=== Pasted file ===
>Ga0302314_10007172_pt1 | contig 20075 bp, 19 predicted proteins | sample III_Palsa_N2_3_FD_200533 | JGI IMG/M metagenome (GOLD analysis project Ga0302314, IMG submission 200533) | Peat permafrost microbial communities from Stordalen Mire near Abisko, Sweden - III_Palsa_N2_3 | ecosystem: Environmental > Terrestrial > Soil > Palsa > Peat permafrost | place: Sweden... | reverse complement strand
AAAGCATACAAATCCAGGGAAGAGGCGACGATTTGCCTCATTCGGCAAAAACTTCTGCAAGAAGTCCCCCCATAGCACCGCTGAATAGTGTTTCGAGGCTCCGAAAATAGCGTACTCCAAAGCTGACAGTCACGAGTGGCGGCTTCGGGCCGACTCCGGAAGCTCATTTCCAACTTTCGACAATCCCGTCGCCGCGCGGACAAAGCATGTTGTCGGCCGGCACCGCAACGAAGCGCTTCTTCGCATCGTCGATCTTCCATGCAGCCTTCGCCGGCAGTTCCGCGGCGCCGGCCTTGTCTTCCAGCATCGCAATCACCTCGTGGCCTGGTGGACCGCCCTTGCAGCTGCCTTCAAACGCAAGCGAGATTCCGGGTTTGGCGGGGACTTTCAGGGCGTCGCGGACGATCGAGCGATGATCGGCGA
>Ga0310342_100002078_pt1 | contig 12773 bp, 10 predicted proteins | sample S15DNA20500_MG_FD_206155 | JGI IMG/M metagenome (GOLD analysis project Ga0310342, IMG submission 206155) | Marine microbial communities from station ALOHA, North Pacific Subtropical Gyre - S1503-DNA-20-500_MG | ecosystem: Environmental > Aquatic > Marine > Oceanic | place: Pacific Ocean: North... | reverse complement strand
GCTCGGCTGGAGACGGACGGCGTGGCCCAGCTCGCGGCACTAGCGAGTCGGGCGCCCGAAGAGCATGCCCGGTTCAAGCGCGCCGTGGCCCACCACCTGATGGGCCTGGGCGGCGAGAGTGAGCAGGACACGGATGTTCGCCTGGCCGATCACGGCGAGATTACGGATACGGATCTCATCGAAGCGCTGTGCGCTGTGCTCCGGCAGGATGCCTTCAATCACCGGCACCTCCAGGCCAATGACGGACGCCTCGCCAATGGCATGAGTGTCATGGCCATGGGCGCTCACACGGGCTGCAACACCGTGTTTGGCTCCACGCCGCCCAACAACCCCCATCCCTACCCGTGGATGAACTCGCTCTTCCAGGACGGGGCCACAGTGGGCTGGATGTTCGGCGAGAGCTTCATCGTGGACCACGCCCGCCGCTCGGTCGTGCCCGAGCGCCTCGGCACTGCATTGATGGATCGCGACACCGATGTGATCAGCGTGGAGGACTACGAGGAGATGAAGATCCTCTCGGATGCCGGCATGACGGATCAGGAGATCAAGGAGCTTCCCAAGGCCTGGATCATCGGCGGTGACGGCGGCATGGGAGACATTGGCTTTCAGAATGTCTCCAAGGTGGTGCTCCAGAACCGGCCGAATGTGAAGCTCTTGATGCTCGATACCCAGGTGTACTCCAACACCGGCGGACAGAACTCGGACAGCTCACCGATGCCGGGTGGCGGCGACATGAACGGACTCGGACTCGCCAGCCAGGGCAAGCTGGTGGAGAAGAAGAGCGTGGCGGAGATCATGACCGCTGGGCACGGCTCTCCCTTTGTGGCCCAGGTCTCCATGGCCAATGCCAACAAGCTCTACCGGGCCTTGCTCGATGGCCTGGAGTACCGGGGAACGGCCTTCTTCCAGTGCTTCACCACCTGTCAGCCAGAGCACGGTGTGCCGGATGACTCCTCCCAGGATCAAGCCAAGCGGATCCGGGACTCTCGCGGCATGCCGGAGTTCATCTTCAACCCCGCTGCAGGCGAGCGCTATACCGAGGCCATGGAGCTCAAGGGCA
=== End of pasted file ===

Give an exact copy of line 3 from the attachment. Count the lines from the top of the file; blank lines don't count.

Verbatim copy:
>Ga0310342_100002078_pt1 | contig 12773 bp, 10 predicted proteins | sample S15DNA20500_MG_FD_206155 | JGI IMG/M metagenome (GOLD analysis project Ga0310342, IMG submission 206155) | Marine microbial communities from station ALOHA, North Pacific Subtropical Gyre - S1503-DNA-20-500_MG | ecosystem: Environmental > Aquatic > Marine > Oceanic | place: Pacific Ocean: North... | reverse complement strand